Monday, March 25, 2013

"Smuggler Nation" by Peter Andreas (2013)

Americans have always had a strange and fascinating relationship with smuggling. From the molasses used for the making of rum, all the way to the present day and the smuggling of illicit drugs; and people; we have changed precious little over the centuries. And in this all-encompassing new book by author Peter Andreas, the reader gets a look at not only the smuggling itself; but the geo-political forces which drive it, making it possible for the drug trade to thrive even as we throw every available resource at the problem.

The author has cleverly divided the book into 5 sections; beginning with “The Colonial Era” and culminating with “The Modern Age.” While much of those two chapters were familiar to me, it was the other 3 which really put the “hook” into this book. During the Colonial Era, the average American did all within his power to avoid paying taxes on anything possible. Molasses was the chief ingredient in the making of rum, and so it was one of the first items to be smuggled to the colonies in order to avoid paying the tax imposed by the British. This is what Samuel Adams, along with many other merchants, did.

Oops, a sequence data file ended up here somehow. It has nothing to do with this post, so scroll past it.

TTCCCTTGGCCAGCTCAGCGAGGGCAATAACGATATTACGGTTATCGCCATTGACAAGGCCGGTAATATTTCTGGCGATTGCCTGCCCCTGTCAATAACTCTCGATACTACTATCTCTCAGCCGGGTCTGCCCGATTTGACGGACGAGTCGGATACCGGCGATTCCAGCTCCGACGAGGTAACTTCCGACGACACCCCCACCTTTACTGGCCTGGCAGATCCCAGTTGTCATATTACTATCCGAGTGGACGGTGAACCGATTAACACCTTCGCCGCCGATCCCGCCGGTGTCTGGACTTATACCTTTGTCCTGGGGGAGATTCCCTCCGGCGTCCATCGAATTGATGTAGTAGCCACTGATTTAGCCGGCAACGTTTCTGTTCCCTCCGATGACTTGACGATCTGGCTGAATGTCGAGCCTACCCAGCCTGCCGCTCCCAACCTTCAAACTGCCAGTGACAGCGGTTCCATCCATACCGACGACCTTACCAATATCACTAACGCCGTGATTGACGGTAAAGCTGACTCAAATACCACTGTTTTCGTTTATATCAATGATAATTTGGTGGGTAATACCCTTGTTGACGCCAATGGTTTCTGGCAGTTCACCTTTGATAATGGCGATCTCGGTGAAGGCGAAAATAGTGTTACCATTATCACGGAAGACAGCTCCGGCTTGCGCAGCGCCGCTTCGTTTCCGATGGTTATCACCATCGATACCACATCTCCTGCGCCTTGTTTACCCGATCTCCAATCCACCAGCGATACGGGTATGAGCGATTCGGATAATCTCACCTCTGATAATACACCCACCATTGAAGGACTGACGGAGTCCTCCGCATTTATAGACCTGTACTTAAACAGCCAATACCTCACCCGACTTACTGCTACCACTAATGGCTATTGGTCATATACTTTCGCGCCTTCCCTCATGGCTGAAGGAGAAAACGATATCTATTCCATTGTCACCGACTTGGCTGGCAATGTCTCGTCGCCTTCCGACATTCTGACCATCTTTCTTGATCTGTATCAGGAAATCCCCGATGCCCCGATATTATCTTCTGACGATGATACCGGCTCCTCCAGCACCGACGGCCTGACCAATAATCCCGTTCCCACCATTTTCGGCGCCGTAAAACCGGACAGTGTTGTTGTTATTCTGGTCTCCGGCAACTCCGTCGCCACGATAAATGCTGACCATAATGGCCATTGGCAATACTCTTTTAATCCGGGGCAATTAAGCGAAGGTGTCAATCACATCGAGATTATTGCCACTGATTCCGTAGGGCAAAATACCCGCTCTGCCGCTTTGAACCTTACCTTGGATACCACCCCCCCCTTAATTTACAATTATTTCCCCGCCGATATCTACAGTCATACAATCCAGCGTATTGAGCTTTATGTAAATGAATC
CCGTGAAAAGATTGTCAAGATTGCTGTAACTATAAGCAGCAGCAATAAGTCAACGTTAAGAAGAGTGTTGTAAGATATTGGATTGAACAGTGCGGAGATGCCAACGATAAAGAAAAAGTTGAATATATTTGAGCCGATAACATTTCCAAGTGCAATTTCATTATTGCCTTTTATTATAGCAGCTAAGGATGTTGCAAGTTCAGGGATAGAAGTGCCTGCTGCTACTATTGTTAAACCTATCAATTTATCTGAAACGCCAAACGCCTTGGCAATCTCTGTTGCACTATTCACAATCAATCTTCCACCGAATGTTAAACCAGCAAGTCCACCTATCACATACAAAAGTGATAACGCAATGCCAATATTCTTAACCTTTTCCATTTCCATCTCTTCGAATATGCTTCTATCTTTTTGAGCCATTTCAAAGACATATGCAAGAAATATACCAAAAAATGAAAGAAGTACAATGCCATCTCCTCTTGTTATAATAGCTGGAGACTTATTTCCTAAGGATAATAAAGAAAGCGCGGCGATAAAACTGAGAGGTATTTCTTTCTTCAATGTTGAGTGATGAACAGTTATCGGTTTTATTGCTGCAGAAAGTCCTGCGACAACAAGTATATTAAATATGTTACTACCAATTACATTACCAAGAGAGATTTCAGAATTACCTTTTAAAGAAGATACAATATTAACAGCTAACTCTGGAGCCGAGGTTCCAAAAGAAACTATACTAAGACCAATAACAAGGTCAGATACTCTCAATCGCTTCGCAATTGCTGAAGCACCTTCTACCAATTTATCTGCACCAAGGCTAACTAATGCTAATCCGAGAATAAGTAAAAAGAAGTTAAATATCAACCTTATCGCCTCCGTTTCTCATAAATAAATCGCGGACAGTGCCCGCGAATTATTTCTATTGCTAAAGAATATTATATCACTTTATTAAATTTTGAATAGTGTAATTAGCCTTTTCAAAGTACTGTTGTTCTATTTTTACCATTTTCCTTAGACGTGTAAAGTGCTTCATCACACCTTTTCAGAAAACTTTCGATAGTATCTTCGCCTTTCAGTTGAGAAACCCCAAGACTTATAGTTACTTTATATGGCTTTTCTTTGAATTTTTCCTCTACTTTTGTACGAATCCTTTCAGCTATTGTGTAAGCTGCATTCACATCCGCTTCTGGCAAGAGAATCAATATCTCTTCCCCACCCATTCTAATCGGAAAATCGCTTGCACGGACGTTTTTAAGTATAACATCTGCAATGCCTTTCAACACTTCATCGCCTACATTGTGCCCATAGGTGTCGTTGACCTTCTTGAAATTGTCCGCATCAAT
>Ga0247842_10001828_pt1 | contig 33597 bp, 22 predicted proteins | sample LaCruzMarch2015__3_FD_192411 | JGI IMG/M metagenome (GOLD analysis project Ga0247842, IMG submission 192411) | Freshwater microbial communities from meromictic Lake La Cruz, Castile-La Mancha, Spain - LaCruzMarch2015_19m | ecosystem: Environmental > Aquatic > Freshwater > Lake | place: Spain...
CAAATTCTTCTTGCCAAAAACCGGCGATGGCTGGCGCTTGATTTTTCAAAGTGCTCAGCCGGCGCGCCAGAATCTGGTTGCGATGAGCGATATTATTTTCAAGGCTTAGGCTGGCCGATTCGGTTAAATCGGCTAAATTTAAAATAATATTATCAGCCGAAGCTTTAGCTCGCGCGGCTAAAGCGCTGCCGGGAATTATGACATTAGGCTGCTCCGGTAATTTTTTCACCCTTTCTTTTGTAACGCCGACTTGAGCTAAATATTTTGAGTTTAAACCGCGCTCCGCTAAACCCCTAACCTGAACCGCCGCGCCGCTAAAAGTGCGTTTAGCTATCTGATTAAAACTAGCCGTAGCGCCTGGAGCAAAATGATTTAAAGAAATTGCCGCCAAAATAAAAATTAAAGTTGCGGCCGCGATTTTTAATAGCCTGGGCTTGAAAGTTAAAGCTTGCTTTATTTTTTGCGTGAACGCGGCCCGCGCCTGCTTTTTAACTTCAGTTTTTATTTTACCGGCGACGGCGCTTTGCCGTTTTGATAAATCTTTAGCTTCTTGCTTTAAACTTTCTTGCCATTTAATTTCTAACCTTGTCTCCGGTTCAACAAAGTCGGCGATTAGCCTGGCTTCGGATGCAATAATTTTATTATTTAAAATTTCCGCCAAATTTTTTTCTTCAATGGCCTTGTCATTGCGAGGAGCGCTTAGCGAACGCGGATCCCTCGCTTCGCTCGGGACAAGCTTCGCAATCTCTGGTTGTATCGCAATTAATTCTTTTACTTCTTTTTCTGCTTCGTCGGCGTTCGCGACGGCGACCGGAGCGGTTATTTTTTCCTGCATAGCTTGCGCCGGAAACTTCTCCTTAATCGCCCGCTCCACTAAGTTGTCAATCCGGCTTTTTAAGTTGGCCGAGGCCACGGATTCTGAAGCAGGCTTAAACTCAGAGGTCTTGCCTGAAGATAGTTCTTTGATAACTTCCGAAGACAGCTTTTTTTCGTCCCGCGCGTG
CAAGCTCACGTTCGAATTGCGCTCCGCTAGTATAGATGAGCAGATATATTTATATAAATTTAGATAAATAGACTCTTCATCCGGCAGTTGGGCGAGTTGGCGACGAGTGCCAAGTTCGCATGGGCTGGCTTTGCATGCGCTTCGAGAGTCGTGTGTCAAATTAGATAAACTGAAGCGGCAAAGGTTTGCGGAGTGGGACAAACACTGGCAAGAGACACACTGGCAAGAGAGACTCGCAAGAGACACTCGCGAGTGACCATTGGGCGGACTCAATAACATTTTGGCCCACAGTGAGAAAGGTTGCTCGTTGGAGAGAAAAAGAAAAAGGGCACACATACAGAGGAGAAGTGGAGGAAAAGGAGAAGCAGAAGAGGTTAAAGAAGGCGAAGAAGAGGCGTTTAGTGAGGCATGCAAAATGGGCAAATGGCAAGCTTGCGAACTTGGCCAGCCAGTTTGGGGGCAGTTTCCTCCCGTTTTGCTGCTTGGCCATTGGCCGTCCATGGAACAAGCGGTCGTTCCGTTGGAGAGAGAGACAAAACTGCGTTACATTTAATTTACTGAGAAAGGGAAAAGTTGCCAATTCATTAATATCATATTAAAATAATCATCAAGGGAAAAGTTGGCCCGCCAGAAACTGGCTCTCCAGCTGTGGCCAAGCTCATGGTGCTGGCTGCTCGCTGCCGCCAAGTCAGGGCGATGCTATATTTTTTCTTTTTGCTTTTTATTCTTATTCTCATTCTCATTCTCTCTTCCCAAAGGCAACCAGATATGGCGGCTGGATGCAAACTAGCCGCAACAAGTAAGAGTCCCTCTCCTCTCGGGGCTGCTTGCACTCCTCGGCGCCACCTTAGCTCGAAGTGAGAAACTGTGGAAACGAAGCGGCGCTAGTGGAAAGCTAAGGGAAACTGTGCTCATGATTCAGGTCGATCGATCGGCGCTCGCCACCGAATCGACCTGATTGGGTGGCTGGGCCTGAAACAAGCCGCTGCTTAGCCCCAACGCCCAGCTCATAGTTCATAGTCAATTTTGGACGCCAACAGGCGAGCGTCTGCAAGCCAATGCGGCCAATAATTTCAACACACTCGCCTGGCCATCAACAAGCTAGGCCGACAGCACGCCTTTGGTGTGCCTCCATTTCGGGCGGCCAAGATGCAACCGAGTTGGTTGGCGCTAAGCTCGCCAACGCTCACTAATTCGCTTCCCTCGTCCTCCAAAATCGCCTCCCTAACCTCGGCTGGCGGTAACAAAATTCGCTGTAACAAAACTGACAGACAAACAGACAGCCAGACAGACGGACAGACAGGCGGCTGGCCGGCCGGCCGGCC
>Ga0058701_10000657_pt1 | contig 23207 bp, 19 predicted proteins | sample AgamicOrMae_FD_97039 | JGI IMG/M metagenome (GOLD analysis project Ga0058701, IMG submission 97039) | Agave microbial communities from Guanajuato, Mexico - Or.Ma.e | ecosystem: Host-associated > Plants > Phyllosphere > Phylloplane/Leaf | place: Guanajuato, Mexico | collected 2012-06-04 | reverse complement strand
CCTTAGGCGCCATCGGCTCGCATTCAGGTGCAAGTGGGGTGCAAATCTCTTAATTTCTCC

The American Revolution sort of set the template for the course of the next 2 centuries as the British threw up their blockade and we immediately began to “run” it. The main political problem which caused the blockade was twofold; first, we were in open rebellion to the Crown; second, the English and French were at war, with both sides attempting to supply their armies from America. There was also another component involved, as the blockade running served the purpose of diverting the other sides’ naval resources in their fight against one another. Of course, this put the newly founded United States in a precarious position, but trade was all important to the new nation.

The French, who were fighting with the British in the Napoleonic Wars, grew increasingly irritated with our new nation over the duplicity of our so-called “neutrality”.  The United States was supplying both sides; resulting in the brief “Quasi War” in 1798. It was also about this time when the British began to board our ships in search of contraband, as well as English citizens who had illegally emigrated to the former colonies. To do so, at the time, was against the law. This led to the War of 1812. And even in that war there was the smuggling of arms and ammunition to be dealt with.

After the War of 1812 came a period of relative posterity for America as she grew from a former colony into a respected nation. But slavery was now the issue. After the importation of new slaves was put in force, smugglers turned to the islands of Jamaica and Cuba to buy slaves illegally, who would then be transported to New Orleans, which had become the center of the illegal slave trade. As a matter of fact, New Orleans, along with the pirate brothers Jean and Pierre Lafitte, had been instrumental in winning that war. It was the first, but not the last time, that our government would turn to criminals for help in a time of war. The War of 1812 also made a millionaire of John Jacob Astor, who was engaged in the smuggling of furs through Canada. Clearly, smuggling was not only a way to make a fortune, but was also an entryway into high society.